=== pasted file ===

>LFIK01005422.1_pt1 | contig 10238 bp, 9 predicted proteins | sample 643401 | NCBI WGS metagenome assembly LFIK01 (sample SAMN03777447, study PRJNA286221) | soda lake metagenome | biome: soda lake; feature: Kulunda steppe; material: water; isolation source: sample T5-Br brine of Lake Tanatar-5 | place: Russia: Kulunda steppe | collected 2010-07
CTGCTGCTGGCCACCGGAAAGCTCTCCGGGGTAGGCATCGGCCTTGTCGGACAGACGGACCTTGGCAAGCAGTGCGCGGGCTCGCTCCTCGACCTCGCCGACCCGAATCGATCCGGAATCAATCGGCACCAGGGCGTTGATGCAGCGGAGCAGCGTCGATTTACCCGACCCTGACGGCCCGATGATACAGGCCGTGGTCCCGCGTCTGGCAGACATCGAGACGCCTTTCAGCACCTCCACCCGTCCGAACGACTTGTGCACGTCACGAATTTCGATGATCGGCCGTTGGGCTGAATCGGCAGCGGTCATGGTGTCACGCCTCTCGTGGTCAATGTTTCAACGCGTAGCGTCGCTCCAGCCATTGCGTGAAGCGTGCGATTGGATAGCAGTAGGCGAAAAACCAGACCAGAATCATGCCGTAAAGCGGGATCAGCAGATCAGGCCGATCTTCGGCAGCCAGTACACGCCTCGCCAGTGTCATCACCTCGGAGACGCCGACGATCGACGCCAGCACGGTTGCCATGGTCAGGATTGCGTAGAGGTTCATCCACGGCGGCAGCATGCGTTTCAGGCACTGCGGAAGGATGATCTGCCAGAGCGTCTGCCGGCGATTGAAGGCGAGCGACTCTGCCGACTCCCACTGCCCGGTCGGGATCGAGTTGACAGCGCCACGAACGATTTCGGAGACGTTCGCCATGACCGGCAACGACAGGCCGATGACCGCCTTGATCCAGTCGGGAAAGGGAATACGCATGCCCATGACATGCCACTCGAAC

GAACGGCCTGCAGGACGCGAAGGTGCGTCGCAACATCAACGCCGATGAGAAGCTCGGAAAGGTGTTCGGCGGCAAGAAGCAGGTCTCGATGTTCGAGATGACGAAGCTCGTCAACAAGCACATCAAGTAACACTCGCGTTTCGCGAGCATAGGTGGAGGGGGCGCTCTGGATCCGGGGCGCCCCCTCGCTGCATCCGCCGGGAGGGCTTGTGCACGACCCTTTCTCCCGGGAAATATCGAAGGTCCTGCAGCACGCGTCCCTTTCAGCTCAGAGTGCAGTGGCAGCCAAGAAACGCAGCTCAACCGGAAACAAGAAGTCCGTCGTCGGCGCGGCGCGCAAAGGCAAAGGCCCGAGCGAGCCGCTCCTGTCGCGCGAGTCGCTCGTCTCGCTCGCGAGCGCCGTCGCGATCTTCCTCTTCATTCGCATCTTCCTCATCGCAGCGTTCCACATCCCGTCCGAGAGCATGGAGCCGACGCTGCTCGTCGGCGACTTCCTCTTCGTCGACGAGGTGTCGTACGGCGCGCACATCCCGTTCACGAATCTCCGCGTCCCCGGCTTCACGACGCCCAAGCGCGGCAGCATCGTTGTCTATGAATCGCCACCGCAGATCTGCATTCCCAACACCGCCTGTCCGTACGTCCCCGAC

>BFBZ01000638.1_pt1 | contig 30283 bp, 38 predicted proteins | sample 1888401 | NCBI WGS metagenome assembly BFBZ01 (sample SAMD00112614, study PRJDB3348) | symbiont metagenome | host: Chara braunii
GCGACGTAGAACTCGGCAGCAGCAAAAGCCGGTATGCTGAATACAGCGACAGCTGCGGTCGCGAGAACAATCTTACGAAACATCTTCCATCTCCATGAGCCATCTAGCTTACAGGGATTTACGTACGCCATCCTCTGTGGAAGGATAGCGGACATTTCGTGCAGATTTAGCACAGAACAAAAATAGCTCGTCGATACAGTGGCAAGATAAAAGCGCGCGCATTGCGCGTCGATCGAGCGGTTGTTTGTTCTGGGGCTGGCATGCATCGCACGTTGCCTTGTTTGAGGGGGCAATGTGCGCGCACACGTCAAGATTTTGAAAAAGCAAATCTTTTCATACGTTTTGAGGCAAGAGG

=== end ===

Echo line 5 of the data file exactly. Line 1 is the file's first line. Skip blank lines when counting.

GCGACGTAGAACTCGGCAGCAGCAAAAGCCGGTATGCTGAATACAGCGACAGCTGCGGTCGCGAGAACAATCTTACGAAACATCTTCCATCTCCATGAGCCATCTAGCTTACAGGGATTTACGTACGCCATCCTCTGTGGAAGGATAGCGGACATTTCGTGCAGATTTAGCACAGAACAAAAATAGCTCGTCGATACAGTGGCAAGATAAAAGCGCGCGCATTGCGCGTCGATCGAGCGGTTGTTTGTTCTGGGGCTGGCATGCATCGCACGTTGCCTTGTTTGAGGGGGCAATGTGCGCGCACACGTCAAGATTTTGAAAAAGCAAATCTTTTCATACGTTTTGAGGCAAGAGG